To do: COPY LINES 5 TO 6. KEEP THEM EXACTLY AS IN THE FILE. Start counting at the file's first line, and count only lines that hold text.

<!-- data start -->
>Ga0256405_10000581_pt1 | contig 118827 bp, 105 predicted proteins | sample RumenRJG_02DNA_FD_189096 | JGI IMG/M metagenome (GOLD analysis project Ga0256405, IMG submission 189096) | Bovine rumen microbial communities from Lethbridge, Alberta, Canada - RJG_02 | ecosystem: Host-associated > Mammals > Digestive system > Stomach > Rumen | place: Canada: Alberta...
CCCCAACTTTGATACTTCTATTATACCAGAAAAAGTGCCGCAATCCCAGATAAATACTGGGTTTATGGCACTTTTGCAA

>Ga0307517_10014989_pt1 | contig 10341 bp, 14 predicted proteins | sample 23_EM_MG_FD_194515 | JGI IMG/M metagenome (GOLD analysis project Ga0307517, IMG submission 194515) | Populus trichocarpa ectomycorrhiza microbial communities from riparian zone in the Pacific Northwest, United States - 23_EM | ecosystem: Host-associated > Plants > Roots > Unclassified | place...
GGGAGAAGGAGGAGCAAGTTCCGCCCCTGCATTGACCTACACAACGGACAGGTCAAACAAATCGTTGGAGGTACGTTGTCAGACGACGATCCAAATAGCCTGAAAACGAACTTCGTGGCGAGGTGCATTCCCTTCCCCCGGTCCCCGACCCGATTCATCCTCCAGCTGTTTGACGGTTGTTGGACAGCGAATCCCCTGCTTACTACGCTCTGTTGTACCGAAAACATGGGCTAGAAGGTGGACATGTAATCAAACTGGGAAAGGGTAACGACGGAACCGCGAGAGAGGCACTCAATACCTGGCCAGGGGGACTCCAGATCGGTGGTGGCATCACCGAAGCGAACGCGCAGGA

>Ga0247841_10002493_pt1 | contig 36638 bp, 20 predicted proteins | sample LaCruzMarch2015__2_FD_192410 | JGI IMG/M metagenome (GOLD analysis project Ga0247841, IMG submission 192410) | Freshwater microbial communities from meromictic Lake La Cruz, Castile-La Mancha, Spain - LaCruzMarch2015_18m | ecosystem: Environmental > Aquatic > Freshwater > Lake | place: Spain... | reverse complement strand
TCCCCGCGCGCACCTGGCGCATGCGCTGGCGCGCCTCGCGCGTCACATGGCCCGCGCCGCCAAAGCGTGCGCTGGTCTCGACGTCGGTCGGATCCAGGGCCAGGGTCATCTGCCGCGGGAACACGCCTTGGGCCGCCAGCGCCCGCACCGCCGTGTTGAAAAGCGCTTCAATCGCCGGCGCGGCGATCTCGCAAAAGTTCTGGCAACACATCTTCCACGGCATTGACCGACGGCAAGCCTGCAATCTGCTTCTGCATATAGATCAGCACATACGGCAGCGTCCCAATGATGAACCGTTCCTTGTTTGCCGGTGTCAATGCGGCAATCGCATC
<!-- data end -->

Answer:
>Ga0247841_10002493_pt1 | contig 36638 bp, 20 predicted proteins | sample LaCruzMarch2015__2_FD_192410 | JGI IMG/M metagenome (GOLD analysis project Ga0247841, IMG submission 192410) | Freshwater microbial communities from meromictic Lake La Cruz, Castile-La Mancha, Spain - LaCruzMarch2015_18m | ecosystem: Environmental > Aquatic > Freshwater > Lake | place: Spain... | reverse complement strand
TCCCCGCGCGCACCTGGCGCATGCGCTGGCGCGCCTCGCGCGTCACATGGCCCGCGCCGCCAAAGCGTGCGCTGGTCTCGACGTCGGTCGGATCCAGGGCCAGGGTCATCTGCCGCGGGAACACGCCTTGGGCCGCCAGCGCCCGCACCGCCGTGTTGAAAAGCGCTTCAATCGCCGGCGCGGCGATCTCGCAAAAGTTCTGGCAACACATCTTCCACGGCATTGACCGACGGCAAGCCTGCAATCTGCTTCTGCATATAGATCAGCACATACGGCAGCGTCCCAATGATGAACCGTTCCTTGTTTGCCGGTGTCAATGCGGCAATCGCATC